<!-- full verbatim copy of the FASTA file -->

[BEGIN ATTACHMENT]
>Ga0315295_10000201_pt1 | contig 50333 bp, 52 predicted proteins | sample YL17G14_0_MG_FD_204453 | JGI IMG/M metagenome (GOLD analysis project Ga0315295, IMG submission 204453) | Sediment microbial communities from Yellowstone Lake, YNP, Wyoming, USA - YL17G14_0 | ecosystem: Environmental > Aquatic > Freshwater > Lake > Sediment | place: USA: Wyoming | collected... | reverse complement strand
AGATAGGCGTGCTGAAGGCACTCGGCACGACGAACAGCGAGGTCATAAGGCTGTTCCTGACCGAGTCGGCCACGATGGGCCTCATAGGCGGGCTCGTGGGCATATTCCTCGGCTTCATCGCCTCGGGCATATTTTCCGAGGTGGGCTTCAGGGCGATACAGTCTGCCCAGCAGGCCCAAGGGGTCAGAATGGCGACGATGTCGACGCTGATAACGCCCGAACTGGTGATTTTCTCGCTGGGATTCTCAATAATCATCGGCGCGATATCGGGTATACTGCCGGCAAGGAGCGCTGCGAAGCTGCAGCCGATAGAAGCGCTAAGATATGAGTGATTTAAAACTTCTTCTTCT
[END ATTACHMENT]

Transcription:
>Ga0315295_10000201_pt1 | contig 50333 bp, 52 predicted proteins | sample YL17G14_0_MG_FD_204453 | JGI IMG/M metagenome (GOLD analysis project Ga0315295, IMG submission 204453) | Sediment microbial communities from Yellowstone Lake, YNP, Wyoming, USA - YL17G14_0 | ecosystem: Environmental > Aquatic > Freshwater > Lake > Sediment | place: USA: Wyoming | collected... | reverse complement strand
AGATAGGCGTGCTGAAGGCACTCGGCACGACGAACAGCGAGGTCATAAGGCTGTTCCTGACCGAGTCGGCCACGATGGGCCTCATAGGCGGGCTCGTGGGCATATTCCTCGGCTTCATCGCCTCGGGCATATTTTCCGAGGTGGGCTTCAGGGCGATACAGTCTGCCCAGCAGGCCCAAGGGGTCAGAATGGCGACGATGTCGACGCTGATAACGCCCGAACTGGTGATTTTCTCGCTGGGATTCTCAATAATCATCGGCGCGATATCGGGTATACTGCCGGCAAGGAGCGCTGCGAAGCTGCAGCCGATAGAAGCGCTAAGATATGAGTGATTTAAAACTTCTTCTTCT